Selection and evaluation of joint types and joining processes for concurrent assembly/disassembly-based design

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Virginia Tech

In designing products, Design-for-Assembly (DFA) has been successfully used for several decades to reduce lead times, processing times, and equipment overhead. Though the DFA approach results in products which are easy and efficient to assemble, such products may be difficult to disassemble and/or may adversely affect the environment. These environmental concerns resulted in the Design-for-Disassembly (DFD) approach, which stresses ease-of-disassembly and environmental compatibility. However, when applied independently of DFA, DFD underestimates the importance of assembly, and consequently can result in increased assembly time and cost. Design-for-Assembly may thus have negative repercussions on disassembly, and vice-versa. Consequently, in order to minimize assembly/disassembly time and cost and maximize component reusability, designers must implement DFA and DFD simultaneously when designing products. In this research, such an approach is developed. The approach, called Concurrent Assembly/Disassembly-Based Design (CAD²), consists of simultaneously selecting joint types and joining processes for products, based upon both assembly and disassembly requirements. Two objectives are considered: the minimization of total assembly/disassembly time or cost. In addition, a ‘penalty score’ measure is developed to quantify the environmental impact (recyclability) associated with any solution. Total enumeration is used to solve these minimization problems. The CAD² approach is demonstrated and evaluated by comparing it with both DFA and DFD for a limited number of cases. The results indicate that the CAD² approach can give better solutions (total time and total cost) than either DFA or DFD.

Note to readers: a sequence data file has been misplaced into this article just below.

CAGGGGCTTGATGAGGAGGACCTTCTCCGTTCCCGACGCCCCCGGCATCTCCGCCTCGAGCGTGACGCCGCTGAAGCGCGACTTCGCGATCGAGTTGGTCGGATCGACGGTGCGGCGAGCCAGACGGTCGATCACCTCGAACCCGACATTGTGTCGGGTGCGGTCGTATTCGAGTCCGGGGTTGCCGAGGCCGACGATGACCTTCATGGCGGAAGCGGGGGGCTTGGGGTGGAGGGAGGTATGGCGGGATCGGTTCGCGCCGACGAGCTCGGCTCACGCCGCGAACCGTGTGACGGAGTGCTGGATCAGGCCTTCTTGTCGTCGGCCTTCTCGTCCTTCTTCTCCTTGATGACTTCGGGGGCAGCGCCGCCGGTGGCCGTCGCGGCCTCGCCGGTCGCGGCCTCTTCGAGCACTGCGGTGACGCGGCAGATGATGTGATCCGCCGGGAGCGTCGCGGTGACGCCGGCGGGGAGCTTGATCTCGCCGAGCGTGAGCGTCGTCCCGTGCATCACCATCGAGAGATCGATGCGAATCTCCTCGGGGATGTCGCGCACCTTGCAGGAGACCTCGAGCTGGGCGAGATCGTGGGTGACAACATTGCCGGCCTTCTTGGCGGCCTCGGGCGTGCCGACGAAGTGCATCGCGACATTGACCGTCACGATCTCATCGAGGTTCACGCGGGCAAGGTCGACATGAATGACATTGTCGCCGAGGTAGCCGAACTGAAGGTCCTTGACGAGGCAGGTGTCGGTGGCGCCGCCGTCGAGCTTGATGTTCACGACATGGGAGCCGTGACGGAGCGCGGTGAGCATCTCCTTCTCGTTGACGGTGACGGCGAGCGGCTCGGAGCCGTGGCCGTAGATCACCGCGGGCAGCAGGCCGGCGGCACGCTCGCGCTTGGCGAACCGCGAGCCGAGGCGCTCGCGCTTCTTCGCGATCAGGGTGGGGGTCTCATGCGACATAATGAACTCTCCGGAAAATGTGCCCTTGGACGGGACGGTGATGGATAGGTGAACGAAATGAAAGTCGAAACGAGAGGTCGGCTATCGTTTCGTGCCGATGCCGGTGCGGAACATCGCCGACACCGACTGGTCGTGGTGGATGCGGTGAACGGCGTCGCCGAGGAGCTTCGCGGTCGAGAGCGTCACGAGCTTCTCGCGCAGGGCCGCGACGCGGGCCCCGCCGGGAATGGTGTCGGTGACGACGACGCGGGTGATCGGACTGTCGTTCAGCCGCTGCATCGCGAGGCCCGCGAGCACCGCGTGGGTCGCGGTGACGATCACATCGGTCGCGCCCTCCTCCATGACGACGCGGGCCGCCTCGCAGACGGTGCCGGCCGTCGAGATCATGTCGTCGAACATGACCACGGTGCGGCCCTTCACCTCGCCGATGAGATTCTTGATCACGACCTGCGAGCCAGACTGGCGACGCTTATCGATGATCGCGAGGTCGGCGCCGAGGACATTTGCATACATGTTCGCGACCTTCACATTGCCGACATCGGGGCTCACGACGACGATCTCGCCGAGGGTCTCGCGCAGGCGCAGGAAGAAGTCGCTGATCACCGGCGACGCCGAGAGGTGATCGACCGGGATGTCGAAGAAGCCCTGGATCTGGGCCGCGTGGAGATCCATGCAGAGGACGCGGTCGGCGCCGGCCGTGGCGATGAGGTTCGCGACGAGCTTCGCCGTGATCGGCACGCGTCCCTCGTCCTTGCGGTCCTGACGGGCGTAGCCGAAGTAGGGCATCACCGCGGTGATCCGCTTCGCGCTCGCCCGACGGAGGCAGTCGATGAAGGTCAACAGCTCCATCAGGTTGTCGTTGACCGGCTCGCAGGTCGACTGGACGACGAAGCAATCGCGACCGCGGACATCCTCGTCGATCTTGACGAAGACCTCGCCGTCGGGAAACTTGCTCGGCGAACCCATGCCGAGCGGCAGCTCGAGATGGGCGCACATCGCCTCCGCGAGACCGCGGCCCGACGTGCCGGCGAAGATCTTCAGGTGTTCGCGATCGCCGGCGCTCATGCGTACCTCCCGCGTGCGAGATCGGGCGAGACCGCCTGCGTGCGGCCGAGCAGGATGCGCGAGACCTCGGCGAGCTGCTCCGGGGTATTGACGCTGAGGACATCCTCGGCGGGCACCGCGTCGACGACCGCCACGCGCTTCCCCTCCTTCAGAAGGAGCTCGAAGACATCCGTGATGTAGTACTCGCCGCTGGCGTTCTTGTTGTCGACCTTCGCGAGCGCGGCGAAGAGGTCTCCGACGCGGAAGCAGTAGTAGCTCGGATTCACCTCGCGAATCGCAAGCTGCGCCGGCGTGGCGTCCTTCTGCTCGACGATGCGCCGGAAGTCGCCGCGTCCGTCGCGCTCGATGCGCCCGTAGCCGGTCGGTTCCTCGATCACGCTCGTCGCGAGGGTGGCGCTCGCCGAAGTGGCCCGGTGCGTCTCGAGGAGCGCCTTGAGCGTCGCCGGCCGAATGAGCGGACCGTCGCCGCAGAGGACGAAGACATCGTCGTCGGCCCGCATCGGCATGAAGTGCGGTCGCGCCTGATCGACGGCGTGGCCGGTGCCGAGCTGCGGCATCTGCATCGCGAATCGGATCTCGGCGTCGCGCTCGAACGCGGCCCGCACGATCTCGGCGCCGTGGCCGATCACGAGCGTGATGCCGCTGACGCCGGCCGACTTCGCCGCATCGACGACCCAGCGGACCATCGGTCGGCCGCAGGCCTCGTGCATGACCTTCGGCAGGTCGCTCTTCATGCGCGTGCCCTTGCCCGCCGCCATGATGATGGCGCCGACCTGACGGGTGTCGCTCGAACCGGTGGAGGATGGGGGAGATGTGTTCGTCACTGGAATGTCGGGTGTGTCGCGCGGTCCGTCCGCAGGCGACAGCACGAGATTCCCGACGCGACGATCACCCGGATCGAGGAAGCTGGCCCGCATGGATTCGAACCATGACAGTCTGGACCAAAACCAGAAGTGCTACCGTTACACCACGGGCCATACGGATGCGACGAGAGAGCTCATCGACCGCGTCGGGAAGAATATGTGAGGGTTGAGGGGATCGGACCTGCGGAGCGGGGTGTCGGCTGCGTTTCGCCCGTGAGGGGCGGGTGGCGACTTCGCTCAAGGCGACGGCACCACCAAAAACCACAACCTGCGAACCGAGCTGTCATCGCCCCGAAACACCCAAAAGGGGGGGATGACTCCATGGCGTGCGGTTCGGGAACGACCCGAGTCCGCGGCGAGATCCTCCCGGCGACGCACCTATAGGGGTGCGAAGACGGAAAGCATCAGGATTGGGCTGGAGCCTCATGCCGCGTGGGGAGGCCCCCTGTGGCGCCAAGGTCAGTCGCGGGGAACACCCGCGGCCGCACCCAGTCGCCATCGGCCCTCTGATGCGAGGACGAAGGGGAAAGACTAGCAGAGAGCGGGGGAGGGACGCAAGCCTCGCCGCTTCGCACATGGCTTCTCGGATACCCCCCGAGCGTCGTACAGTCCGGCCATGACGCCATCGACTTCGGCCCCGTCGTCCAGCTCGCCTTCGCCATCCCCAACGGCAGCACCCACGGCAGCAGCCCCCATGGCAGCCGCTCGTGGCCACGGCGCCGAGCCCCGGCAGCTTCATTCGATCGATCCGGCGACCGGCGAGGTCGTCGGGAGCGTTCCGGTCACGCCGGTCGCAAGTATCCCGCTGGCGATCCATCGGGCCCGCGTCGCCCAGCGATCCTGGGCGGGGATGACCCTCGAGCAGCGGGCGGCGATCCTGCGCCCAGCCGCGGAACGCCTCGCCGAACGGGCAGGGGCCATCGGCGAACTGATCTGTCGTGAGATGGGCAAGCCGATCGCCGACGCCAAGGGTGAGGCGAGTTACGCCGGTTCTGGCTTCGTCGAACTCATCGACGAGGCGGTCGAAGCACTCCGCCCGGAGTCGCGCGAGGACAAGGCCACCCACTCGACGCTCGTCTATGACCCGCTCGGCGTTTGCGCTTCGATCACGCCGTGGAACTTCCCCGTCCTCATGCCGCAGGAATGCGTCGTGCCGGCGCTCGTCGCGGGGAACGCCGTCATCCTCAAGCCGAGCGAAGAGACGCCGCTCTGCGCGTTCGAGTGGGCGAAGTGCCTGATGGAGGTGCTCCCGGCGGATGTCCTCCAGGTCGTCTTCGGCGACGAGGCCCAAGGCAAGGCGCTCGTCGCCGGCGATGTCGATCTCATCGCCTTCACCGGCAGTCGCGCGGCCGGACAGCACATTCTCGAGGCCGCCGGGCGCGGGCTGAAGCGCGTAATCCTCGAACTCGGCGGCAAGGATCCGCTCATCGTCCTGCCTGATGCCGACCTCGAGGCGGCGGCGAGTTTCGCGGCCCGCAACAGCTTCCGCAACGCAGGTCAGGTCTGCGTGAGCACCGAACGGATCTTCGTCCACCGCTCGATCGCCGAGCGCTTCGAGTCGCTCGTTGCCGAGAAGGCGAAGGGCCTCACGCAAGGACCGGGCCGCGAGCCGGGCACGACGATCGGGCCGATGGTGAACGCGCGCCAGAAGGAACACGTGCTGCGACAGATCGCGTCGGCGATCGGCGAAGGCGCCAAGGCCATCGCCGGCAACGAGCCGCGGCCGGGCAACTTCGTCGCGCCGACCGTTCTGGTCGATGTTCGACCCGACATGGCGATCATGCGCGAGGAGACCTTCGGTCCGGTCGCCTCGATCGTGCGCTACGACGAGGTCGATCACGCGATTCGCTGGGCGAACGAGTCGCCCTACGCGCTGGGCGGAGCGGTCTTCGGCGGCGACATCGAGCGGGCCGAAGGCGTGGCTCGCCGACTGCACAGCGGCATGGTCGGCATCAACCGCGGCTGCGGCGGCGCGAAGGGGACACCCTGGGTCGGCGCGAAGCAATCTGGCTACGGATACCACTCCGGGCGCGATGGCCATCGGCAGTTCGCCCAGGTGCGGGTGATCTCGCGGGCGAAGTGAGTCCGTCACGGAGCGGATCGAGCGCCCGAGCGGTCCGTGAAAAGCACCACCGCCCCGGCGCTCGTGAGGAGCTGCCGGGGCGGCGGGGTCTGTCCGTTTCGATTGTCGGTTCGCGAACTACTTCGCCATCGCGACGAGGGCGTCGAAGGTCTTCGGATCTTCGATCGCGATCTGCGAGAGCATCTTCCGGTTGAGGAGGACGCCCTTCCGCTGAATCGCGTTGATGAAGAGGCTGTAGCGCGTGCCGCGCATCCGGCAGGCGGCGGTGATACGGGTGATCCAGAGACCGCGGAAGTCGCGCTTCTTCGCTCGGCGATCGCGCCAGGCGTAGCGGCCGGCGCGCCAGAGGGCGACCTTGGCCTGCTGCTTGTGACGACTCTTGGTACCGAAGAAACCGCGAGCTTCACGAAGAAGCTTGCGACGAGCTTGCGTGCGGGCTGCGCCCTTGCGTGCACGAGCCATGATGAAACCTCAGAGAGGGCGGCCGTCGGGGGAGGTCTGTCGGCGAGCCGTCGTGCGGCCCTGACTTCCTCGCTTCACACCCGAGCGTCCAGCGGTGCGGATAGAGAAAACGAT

design-for-assembly, disassembly, assembly, joining, design-for-disassembly